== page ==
Wednesday, February 27, 2013

Yammer/Chatter as an alternative to your daily scrum

The daily standup meeting, also known as the daily scrum, did not work very well for me. One day, we looked at each other and asked "does anyone actually want to do this?" Nobody did, so that was the end of the daily scrum. The intention is admirable: you want team members to get a status update and know what's going on with the rest of the team. But the daily scrum seems the wrong way to accomplish that. There must be better ways.

First, here's what I see as the problem with the daily scrum. When executed poorly, it can be a mind-numbingly frustrating waste of time. But even when executed efficiently, the very idea of a daily scrum is problematic. You're supposed to keep the meeting ruthlessly time-boxed. "What did you do? What will you do? Any blockers? OK, now shut up." Basically, you aren't supposed to have any significant discussions. So what's the point of a meeting where you aren't allowed to, well, have a meeting?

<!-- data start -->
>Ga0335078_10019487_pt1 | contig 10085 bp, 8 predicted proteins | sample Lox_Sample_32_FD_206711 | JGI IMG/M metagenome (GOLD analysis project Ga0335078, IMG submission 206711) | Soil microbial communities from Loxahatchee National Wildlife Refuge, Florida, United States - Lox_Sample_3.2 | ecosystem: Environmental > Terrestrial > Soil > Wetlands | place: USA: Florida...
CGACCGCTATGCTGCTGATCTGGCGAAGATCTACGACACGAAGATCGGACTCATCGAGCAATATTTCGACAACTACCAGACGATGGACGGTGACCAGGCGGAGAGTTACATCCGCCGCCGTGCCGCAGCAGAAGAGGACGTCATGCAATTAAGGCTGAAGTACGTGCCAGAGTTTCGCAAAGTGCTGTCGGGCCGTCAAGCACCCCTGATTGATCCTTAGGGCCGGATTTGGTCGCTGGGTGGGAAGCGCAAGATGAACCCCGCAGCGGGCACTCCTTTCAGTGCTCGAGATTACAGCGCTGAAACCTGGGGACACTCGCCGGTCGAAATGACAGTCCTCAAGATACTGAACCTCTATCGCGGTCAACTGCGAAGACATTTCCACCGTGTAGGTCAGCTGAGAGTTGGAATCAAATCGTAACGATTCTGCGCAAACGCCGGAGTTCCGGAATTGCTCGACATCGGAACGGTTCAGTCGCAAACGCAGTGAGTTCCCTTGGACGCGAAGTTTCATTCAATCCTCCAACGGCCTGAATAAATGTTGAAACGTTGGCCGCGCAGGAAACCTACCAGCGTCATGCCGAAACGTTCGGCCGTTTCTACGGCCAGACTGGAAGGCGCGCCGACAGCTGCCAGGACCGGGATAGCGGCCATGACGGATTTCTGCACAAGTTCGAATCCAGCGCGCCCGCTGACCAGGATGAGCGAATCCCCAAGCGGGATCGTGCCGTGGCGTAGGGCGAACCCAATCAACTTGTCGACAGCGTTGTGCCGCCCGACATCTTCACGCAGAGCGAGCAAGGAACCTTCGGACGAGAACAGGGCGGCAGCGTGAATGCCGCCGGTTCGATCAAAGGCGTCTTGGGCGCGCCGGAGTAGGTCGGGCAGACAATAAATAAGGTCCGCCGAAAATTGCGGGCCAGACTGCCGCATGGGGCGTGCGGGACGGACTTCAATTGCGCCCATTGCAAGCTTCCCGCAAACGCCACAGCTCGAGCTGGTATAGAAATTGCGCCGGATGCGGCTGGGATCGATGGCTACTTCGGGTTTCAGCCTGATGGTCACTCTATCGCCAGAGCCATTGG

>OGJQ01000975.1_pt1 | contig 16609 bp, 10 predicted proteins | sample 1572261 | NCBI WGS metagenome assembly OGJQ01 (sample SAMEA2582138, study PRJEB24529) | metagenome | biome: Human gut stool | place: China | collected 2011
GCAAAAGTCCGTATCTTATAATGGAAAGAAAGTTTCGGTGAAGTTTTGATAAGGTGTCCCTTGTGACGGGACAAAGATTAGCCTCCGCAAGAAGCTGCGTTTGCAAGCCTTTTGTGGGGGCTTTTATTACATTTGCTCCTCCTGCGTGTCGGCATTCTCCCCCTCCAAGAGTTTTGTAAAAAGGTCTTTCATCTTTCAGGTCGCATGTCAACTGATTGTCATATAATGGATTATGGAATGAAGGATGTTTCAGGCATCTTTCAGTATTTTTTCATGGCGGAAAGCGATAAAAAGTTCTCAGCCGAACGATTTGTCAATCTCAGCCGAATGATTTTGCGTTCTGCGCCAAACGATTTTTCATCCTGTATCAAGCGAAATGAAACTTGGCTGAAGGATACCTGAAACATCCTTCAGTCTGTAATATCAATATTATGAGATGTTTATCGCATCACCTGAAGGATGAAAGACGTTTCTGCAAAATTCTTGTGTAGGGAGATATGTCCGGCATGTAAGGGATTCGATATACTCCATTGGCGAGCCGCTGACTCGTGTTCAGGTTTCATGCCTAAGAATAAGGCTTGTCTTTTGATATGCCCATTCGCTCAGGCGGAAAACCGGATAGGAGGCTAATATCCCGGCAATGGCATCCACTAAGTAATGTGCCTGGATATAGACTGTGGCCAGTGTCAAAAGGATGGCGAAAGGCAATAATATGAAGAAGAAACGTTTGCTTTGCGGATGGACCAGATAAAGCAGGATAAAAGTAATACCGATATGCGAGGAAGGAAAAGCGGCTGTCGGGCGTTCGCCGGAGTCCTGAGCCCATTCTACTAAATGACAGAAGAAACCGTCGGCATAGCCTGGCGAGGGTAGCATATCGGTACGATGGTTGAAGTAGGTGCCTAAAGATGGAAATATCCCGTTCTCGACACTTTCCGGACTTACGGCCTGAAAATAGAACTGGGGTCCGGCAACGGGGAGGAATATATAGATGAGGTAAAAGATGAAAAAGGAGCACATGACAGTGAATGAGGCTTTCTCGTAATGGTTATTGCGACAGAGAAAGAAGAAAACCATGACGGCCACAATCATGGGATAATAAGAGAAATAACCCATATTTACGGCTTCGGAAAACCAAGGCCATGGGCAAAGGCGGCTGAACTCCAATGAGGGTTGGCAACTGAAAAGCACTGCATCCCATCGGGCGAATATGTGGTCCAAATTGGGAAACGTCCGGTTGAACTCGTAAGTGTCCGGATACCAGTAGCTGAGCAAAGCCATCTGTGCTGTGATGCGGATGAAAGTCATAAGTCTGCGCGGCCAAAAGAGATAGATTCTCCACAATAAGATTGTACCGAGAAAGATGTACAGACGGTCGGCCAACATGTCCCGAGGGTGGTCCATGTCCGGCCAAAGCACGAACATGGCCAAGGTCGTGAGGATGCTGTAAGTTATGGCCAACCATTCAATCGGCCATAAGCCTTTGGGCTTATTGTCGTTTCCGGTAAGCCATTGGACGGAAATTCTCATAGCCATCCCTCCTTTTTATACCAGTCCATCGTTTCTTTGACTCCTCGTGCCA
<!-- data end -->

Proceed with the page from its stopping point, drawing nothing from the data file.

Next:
That's why we've started using Yammer. Yammer, and competitor Chatter, are private social networks. They both look, feel and work like Facebook, except that access is limited to a company. You can post Facebook-style updates or pictures, upload files, create groups, discuss, chat, follow or even "like" others. These updates are only visible within your company, or a group in that company. Each morning, we each post an update that serves as our daily scrum update. We can read and reply to each other at our leisure, and in fact updates can go on all through the day. The asynchronous nature of this communication means we don't have to disrupt our work to participate, and works equally well for onsite and offsite members.

If there is a weakness to using this method, it is that there is no enforcement mechanism. When people are physically present in a room, they speak in turn and it's usually obvious when somebody is missed. But Yammer postings are self-initiated, so the system relies on each individual to independently make the effort. If participation dries out, then the whole endeavor will collapse. Time -- and the team members involved -- will tell if Yammering can truly replace the daily scrum.

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